Working in the bits and bytes software world of IT security, it’s often easy to forget that the world around us still very much relies on physical security. It’s a reminder I was served this past week when I spent far more time than I care to admit inside the Lockpick and Tamper Evident Villages at the DEF CON hacking conference.
The primary mechanism by which we secure our homes and our business, for hundreds of years now, has been the simple lock mechanism. In any given lock there are a set number of pins, and the key is the way to lift those pins and enable the lock cylinder to move and open the lock. Picking a lock is an art that is as ancient as locks themselves, but this year I learned something I was unaware of before. While struggling to pick a lock, I was asked if I had ever tried “bumping” a lock—which I had not.
While lock picking involves using a tool (the lock pick) to gently lift the pins in the lock cylinder in order to turn it, lock bumping is somewhat less subtle. A “bump key,” which is a key that has been cut in a specific way, is inserted into the lock and then “bumped” with a special hammer to open the lock. In my limited experience (just at DEF CON), using the bump key approach is a significantly faster and easier way to open a lock.
From a consumer and enterprise security perspective, it’s shockingly easy—and as it turns out, the news is worse for consumers. Many home consumer locks that are sold in retail stores can be easily bumped. There is a solution, of course: buy strong locks that are rated as being “bump-proof.” They’ll likely cost more, but, hey, your security and peace of mind are worth it.
Tamper Evident devices, clips and tape help secure all manner of things in our world, ranging from documents to appliances. The general idea is that if the Tamper Evident lock or seal is broken, it is “evident” that some form of tampering has taken place.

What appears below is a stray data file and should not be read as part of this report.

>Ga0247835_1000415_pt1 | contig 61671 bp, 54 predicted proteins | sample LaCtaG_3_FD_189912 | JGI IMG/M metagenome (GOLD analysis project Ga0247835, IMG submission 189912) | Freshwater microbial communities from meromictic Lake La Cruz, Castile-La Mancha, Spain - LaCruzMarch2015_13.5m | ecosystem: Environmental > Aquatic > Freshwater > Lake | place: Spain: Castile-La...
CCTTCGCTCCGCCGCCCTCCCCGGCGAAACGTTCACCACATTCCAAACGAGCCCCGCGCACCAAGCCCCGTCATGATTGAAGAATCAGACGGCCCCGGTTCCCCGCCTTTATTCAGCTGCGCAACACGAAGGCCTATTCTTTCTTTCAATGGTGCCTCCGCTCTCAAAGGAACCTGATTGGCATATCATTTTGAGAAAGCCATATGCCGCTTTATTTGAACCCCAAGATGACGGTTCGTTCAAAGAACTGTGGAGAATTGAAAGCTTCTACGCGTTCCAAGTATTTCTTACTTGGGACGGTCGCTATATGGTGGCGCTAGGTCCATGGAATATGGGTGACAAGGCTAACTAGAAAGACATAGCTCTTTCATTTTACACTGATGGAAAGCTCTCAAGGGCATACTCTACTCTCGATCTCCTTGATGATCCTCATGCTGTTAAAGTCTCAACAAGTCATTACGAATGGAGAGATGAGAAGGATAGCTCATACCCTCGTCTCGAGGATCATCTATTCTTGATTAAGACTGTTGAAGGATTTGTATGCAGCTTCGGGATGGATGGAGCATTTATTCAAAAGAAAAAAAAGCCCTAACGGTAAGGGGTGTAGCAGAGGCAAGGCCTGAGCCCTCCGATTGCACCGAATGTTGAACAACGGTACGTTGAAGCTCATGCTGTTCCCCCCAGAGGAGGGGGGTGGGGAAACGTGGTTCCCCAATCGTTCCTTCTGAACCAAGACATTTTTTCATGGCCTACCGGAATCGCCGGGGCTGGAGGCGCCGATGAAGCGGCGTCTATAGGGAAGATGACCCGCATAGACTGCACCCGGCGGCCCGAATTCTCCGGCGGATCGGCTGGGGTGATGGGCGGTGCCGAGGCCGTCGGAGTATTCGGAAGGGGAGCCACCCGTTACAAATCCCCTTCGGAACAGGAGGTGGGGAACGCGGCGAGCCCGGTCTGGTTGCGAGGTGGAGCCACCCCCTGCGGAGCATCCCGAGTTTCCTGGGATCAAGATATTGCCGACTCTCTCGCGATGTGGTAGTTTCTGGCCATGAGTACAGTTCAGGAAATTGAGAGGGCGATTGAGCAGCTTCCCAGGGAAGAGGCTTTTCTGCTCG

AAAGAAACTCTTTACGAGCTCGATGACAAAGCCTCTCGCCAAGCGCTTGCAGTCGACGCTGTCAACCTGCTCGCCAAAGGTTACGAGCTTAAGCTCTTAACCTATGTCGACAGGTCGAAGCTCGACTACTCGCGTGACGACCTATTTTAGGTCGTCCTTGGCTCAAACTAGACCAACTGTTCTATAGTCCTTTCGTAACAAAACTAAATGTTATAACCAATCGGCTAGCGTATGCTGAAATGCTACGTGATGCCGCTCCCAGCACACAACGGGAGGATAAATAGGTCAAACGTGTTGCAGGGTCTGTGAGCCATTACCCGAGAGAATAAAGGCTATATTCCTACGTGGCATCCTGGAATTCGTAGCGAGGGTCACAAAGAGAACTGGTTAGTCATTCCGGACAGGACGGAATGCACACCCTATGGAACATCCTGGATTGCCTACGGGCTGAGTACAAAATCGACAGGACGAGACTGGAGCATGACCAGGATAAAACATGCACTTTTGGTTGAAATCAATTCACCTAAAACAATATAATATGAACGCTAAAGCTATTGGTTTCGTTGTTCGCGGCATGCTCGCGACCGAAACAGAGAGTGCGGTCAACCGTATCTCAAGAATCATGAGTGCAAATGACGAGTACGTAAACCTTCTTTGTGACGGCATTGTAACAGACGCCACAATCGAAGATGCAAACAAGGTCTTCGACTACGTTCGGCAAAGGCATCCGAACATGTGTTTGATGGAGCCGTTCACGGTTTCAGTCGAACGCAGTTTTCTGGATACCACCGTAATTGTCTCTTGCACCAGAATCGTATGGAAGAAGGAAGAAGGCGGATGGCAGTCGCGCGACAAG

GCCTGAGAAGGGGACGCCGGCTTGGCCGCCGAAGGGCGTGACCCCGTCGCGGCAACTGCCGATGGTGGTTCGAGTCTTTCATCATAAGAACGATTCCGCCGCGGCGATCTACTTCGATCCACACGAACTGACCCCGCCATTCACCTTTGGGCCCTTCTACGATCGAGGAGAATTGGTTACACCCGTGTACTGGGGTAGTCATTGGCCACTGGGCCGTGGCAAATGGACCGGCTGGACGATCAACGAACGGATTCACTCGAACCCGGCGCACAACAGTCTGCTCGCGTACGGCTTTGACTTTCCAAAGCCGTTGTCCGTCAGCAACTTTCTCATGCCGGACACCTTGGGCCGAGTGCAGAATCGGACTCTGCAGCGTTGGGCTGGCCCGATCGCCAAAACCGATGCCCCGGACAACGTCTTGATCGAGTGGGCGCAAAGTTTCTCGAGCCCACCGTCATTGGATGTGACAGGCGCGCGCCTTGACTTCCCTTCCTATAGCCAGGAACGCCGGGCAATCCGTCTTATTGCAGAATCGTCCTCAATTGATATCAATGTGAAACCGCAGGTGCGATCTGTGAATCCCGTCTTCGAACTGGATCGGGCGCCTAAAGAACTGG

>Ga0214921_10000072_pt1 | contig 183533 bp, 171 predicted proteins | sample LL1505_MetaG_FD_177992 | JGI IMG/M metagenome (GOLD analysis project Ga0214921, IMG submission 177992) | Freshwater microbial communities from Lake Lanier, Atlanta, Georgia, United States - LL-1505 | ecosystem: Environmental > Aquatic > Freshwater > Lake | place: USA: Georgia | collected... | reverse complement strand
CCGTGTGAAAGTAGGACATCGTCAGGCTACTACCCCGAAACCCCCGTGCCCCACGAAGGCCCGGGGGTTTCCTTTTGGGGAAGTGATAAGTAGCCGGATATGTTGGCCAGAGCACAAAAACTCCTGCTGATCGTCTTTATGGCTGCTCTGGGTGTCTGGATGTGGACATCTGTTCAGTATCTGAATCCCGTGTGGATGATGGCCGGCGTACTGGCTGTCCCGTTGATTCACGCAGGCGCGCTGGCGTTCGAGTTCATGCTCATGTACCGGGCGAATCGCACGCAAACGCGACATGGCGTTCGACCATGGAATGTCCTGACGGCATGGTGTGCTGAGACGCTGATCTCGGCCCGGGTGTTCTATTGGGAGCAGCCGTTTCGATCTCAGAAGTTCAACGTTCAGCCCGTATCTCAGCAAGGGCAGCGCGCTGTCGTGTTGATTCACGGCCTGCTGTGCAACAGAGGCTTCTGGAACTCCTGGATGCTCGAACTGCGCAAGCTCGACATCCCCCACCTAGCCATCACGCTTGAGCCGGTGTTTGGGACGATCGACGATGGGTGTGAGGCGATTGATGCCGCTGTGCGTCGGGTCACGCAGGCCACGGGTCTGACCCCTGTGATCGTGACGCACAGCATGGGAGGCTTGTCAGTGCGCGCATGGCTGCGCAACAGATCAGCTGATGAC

There was a whole village at DEF CON this year called the Tamper Evident Village, where researchers demonstrated various means to defeat Tamper Evident mechanisms. The village sold a $20 kit that included a number of different Tamper Evident devices so that participants (including yours truly) could try to defeat them.
The one that perhaps shocked me the most was a type of Tamper Evident tape that was relatively easy to defeat. Simply by injecting some acetone liquid (and wearing the proper gloves, it’s acid after all), you can carefully peal back a label with little or no evidence.
As is the case with locks, of course, there are stronger mechanisms than the ones in the $20 kit that can be used to indicate tampering. For me though, the whole exercise is just a wake-up call that not everything that claims to help protect our physical security is in fact secure itself.
I continue to strongly believe that knowledge is power and that power can help protect both consumers and enterprises. By understanding the limitations and risks of certain physical security devices (whether it’s a lock or a Tamper Evident device), true security can actually be achieved.
Sean Michael Kerner is a senior editor at eWEEK and InternetNews.com. Follow him on Twitter @TechJournalist.